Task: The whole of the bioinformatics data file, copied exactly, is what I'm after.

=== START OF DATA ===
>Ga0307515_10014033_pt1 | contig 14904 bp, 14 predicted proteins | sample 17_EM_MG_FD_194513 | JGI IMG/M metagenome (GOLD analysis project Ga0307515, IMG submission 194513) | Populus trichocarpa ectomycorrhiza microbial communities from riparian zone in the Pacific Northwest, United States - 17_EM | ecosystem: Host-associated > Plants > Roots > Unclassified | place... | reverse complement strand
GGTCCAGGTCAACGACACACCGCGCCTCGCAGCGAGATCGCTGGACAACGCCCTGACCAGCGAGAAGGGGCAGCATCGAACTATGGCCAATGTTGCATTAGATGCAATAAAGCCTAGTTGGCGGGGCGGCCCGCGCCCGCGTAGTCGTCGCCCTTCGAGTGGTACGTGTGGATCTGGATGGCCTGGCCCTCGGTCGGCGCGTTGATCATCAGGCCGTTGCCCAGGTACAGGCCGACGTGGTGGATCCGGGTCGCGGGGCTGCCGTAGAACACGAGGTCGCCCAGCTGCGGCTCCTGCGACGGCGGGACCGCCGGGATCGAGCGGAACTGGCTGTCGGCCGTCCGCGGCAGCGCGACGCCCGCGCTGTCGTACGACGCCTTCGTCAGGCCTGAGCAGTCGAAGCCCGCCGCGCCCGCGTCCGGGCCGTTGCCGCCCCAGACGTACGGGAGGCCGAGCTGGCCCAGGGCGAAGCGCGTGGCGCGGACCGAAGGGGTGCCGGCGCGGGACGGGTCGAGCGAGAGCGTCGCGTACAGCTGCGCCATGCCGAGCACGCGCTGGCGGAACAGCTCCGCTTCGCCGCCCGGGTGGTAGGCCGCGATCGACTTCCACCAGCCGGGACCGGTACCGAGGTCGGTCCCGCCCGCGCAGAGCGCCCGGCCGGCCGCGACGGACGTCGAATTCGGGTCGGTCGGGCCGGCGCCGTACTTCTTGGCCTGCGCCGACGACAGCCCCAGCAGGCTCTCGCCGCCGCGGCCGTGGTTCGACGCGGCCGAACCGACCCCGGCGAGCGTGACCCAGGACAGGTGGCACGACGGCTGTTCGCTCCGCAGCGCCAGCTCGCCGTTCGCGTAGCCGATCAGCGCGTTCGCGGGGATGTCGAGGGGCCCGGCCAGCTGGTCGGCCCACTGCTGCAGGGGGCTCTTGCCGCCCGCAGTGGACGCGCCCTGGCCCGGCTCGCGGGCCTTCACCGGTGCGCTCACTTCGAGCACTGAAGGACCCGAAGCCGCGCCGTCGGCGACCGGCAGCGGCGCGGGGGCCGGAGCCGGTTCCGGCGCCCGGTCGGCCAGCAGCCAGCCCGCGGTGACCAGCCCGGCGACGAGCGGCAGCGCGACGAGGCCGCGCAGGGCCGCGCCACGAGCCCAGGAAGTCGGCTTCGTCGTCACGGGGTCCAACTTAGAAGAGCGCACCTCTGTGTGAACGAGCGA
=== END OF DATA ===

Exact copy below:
>Ga0307515_10014033_pt1 | contig 14904 bp, 14 predicted proteins | sample 17_EM_MG_FD_194513 | JGI IMG/M metagenome (GOLD analysis project Ga0307515, IMG submission 194513) | Populus trichocarpa ectomycorrhiza microbial communities from riparian zone in the Pacific Northwest, United States - 17_EM | ecosystem: Host-associated > Plants > Roots > Unclassified | place... | reverse complement strand
GGTCCAGGTCAACGACACACCGCGCCTCGCAGCGAGATCGCTGGACAACGCCCTGACCAGCGAGAAGGGGCAGCATCGAACTATGGCCAATGTTGCATTAGATGCAATAAAGCCTAGTTGGCGGGGCGGCCCGCGCCCGCGTAGTCGTCGCCCTTCGAGTGGTACGTGTGGATCTGGATGGCCTGGCCCTCGGTCGGCGCGTTGATCATCAGGCCGTTGCCCAGGTACAGGCCGACGTGGTGGATCCGGGTCGCGGGGCTGCCGTAGAACACGAGGTCGCCCAGCTGCGGCTCCTGCGACGGCGGGACCGCCGGGATCGAGCGGAACTGGCTGTCGGCCGTCCGCGGCAGCGCGACGCCCGCGCTGTCGTACGACGCCTTCGTCAGGCCTGAGCAGTCGAAGCCCGCCGCGCCCGCGTCCGGGCCGTTGCCGCCCCAGACGTACGGGAGGCCGAGCTGGCCCAGGGCGAAGCGCGTGGCGCGGACCGAAGGGGTGCCGGCGCGGGACGGGTCGAGCGAGAGCGTCGCGTACAGCTGCGCCATGCCGAGCACGCGCTGGCGGAACAGCTCCGCTTCGCCGCCCGGGTGGTAGGCCGCGATCGACTTCCACCAGCCGGGACCGGTACCGAGGTCGGTCCCGCCCGCGCAGAGCGCCCGGCCGGCCGCGACGGACGTCGAATTCGGGTCGGTCGGGCCGGCGCCGTACTTCTTGGCCTGCGCCGACGACAGCCCCAGCAGGCTCTCGCCGCCGCGGCCGTGGTTCGACGCGGCCGAACCGACCCCGGCGAGCGTGACCCAGGACAGGTGGCACGACGGCTGTTCGCTCCGCAGCGCCAGCTCGCCGTTCGCGTAGCCGATCAGCGCGTTCGCGGGGATGTCGAGGGGCCCGGCCAGCTGGTCGGCCCACTGCTGCAGGGGGCTCTTGCCGCCCGCAGTGGACGCGCCCTGGCCCGGCTCGCGGGCCTTCACCGGTGCGCTCACTTCGAGCACTGAAGGACCCGAAGCCGCGCCGTCGGCGACCGGCAGCGGCGCGGGGGCCGGAGCCGGTTCCGGCGCCCGGTCGGCCAGCAGCCAGCCCGCGGTGACCAGCCCGGCGACGAGCGGCAGCGCGACGAGGCCGCGCAGGGCCGCGCCACGAGCCCAGGAAGTCGGCTTCGTCGTCACGGGGTCCAACTTAGAAGAGCGCACCTCTGTGTGAACGAGCGA